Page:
The company has raised $800,000 in funding so far, and attracted interest from two further potential investors at the event, said Oz.

Interactive web advertising

Another startup, Carambola Media, founded four years ago, has won contracts with big publications, including the New York Times and Cosmopolitan.

The company has created a library of interactive quizzes, polls and other content that publishers can add to their websites. Publishers pay nothing for the service, but are able to share the revenue from advertisements built into Carambola’s content.

Carambola Media CEO Yuval Brener told Computer Weekly he was hoping to use the event to break into the UK market, rather than to secure extra funds.

“I have been approached by 10 companies already. They want to learn more about us. We are at a point where we just want to feel the market. We are not in the middle of a funding round,” he said.

A punt on the stock market

GetStocks is an Israeli startup which combines social media with share trading to make it easier for people with little experience of the stock market to buy and sell shares. It’s possible to start investing with an initial outlay of £100.

The company, which is registered in Cyprus, has attracted more than 1,000 users in the UK. Investors can “piggy back” on successful traders on the site and learn from and their trades.

“We are looking for additional investment, looking to raise more funds, and looking to start strategic partnerships with financial institutions,” said Ophir Sprinzak, head of legal and business development.

Appy teachers

Another is TinyTap, which offers a free app that enables teachers and parents to create interactive stories and animations, with voice-overs, sounds and quizzes, on tablet computers.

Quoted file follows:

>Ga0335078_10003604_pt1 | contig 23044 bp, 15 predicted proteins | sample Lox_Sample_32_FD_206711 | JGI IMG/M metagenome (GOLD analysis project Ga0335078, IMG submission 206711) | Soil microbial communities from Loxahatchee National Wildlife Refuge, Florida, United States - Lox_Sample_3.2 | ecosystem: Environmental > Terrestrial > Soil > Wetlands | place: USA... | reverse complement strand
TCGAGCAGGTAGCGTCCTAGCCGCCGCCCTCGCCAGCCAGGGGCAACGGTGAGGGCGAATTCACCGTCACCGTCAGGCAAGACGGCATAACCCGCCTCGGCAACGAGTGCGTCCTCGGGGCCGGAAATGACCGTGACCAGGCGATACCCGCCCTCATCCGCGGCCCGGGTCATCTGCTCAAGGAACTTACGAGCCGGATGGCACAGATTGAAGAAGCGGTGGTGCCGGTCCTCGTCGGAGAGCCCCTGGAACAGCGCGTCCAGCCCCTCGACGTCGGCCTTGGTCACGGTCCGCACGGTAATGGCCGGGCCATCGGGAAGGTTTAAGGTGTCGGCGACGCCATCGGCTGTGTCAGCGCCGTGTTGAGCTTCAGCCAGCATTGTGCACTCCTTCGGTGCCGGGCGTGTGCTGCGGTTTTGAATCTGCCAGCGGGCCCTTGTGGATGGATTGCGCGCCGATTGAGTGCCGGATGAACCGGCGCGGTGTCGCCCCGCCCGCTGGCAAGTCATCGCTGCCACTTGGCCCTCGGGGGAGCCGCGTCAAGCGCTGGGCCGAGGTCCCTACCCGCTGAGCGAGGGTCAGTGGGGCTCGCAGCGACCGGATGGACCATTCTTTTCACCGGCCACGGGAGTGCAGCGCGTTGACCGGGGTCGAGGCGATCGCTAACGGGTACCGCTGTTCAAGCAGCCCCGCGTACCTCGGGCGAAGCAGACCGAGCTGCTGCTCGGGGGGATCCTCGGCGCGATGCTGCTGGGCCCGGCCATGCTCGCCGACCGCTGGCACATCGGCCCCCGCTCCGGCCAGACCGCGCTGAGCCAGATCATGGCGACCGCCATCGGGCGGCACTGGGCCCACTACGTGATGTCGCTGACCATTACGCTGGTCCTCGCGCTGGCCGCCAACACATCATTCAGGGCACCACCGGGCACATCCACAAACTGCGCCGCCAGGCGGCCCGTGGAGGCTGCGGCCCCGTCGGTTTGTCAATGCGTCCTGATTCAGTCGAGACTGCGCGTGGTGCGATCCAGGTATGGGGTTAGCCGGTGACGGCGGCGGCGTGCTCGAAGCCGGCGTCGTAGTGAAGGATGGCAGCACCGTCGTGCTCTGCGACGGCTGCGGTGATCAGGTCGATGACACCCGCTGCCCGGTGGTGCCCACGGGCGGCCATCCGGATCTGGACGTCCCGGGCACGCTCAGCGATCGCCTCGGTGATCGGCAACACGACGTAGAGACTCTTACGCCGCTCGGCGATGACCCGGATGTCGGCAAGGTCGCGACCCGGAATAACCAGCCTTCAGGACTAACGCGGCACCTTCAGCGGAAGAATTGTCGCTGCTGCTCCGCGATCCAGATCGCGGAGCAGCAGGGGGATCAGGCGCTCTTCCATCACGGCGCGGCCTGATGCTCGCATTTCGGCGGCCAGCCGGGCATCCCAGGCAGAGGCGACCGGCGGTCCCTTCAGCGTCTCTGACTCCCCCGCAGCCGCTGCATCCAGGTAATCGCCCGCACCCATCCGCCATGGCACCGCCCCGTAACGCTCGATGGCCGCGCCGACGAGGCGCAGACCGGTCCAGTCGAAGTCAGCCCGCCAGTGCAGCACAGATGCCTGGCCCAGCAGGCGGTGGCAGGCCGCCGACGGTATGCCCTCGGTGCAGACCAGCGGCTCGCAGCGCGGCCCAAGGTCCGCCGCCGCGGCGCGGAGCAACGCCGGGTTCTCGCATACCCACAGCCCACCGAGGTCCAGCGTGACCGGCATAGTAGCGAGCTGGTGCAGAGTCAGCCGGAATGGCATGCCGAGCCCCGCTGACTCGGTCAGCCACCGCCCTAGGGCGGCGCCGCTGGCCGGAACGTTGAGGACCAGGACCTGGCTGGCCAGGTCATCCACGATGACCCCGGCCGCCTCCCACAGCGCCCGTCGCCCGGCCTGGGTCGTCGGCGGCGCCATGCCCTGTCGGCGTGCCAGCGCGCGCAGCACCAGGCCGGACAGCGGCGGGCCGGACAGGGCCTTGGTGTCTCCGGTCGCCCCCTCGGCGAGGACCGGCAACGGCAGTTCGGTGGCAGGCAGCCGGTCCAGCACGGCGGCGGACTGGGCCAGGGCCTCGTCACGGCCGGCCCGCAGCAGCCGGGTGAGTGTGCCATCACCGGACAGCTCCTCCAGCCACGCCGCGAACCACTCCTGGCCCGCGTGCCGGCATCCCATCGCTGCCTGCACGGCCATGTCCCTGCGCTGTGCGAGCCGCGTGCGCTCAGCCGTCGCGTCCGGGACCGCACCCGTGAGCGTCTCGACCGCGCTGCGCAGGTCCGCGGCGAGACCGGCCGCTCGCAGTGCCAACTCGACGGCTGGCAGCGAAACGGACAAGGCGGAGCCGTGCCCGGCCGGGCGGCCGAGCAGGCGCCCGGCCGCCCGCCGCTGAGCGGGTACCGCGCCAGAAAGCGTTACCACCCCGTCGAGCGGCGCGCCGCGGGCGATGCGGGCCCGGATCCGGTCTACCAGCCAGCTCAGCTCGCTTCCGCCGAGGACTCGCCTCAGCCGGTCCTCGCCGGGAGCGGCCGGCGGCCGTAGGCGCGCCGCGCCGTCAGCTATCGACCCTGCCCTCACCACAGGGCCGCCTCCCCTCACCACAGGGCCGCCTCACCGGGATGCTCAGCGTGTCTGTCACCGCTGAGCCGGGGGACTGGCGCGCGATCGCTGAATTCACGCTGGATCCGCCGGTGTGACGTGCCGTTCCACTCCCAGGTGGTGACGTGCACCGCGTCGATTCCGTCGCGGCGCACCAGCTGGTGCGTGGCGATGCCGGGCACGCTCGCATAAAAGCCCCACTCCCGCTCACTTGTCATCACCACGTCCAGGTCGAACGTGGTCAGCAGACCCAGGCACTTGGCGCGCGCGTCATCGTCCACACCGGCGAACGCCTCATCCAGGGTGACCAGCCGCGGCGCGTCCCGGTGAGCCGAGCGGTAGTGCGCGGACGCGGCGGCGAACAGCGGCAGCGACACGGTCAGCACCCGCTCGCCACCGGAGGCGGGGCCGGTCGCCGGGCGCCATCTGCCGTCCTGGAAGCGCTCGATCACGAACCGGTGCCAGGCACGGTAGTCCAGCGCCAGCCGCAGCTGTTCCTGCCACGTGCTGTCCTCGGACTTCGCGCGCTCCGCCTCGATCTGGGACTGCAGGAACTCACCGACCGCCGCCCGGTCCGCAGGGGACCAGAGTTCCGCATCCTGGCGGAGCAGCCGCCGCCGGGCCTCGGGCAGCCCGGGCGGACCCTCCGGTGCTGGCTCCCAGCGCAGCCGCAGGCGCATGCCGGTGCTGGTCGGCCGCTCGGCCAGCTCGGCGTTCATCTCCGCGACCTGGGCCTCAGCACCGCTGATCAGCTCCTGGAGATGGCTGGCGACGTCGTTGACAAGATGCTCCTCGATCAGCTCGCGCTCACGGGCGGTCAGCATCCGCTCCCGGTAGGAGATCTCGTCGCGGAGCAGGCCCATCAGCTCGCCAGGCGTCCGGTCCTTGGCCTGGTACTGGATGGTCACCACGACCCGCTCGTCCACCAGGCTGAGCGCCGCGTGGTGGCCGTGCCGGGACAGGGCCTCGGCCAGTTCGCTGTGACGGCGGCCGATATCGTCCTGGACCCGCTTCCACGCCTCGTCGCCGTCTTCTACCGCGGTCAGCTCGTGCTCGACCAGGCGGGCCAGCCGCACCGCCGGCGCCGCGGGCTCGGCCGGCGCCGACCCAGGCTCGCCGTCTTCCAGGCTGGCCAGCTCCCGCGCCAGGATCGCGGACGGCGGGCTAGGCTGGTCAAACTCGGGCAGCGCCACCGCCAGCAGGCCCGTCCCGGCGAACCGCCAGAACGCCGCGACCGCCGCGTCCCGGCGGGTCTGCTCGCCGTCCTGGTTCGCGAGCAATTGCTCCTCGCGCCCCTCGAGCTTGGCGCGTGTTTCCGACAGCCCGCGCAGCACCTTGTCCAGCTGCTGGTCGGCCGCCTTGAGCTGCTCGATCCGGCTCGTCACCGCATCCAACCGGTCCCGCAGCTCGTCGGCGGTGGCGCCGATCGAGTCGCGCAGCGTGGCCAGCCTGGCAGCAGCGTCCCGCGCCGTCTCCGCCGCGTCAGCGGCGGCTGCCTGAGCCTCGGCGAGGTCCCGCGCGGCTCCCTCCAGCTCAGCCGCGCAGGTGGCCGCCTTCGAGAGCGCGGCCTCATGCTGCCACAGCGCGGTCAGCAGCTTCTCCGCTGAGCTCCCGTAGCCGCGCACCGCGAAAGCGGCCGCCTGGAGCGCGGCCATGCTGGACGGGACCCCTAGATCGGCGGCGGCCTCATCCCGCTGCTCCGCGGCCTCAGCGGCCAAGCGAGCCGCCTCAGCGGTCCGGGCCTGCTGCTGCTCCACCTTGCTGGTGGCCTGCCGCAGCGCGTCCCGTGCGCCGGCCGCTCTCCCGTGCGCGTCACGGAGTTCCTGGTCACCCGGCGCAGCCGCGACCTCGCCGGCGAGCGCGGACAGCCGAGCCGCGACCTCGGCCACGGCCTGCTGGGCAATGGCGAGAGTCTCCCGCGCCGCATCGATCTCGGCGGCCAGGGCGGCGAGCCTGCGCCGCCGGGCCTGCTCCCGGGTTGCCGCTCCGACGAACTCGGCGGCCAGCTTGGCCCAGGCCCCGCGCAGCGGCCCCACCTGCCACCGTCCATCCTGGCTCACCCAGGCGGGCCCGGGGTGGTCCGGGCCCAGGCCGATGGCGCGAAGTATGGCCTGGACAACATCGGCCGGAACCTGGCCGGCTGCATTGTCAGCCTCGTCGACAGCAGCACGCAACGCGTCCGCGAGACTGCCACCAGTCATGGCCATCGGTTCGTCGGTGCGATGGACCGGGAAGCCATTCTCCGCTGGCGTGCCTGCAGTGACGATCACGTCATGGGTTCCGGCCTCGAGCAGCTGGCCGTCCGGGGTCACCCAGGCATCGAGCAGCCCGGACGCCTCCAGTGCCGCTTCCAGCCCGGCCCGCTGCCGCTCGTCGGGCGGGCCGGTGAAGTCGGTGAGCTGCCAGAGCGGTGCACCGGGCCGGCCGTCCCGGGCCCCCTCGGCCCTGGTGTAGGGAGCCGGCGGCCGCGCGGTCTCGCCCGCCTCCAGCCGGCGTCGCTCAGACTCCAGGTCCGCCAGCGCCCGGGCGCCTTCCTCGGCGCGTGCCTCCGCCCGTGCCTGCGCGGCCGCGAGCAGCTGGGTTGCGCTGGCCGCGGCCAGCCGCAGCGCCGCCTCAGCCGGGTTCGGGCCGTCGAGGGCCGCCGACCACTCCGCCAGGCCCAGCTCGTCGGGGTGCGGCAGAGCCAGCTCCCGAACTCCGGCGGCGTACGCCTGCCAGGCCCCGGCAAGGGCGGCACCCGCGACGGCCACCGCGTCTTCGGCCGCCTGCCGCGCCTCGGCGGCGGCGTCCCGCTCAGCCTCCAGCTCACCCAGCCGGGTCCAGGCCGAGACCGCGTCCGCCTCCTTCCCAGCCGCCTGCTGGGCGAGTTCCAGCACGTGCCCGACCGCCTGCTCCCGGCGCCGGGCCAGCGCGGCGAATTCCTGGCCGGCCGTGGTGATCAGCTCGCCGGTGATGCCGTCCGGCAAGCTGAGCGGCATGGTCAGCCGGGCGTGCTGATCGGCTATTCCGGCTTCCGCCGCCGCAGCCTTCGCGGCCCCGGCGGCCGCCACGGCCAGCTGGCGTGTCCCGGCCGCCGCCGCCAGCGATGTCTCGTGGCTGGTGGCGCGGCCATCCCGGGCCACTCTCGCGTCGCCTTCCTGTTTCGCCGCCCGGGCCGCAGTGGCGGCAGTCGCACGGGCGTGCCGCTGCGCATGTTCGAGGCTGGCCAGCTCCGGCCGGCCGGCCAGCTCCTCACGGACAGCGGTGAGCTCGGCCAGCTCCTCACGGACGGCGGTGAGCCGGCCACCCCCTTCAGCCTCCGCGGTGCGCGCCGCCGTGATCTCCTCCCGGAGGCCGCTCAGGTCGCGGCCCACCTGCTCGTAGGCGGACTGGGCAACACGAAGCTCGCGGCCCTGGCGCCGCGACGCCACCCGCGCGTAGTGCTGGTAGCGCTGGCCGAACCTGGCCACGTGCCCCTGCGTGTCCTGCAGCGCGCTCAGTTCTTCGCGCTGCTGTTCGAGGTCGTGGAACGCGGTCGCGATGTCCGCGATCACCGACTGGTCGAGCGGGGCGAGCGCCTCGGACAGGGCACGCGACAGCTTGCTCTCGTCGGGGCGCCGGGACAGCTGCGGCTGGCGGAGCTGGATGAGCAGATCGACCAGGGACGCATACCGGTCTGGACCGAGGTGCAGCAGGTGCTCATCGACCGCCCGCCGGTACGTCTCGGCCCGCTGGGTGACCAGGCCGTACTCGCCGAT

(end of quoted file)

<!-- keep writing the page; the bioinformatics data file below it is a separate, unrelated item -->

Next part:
The company secured a $1m investment from Verizon, and has attracted several other rounds of funding, since it was launched in Tel Aviv three-and-a-half years ago.

Now the TinyTap aims to offer an added-value premium service, that will give parents content tailored to their children, from a huge library. “We have met three or four interested investors,” said Sasha Serafimovski, who represented the company at the meet-up.

Zero day attacks

Nucleon, a security company based near Tel Aviv, has developed technology that helps to protect companies against unknown software vulnerabilities – known as zero day attacks.

The company uses networks of sensors and honeypots to lure hackers and analyse their activities. And it has developed a botnet monitoring system, known as Botty, to monitor attacks on the internet and alert subscribers.

“We try to find out ahead of time where attacks are going to come from,” said Dina Shomer, Nucleon co-founder and development manager. “We can find out about botnets and zero day attacks.”

The company is looking for investors to help it grow, and for partners, distributors and resellers to sell the technology.

Faster computer-aided design

Cloud Invent is a six-person Israeli startup that specialises in computer-aided design (CAD) software. The company uses a different form of mathematics to traditional CAD software, which allows designers to create models that are far more complicated than traditional software can cope with, yet can be rendered extremely quickly.

Cloud Invent, however, does not intend to compete with established CAD companies, such as Autodesk and Dassault. Instead, it is developing plug-in software modules that will bring new capabilities to existing software.

“We can work with much more complex modules that have 100 times more constraints,” said founder and CEO Nick Sidorenko.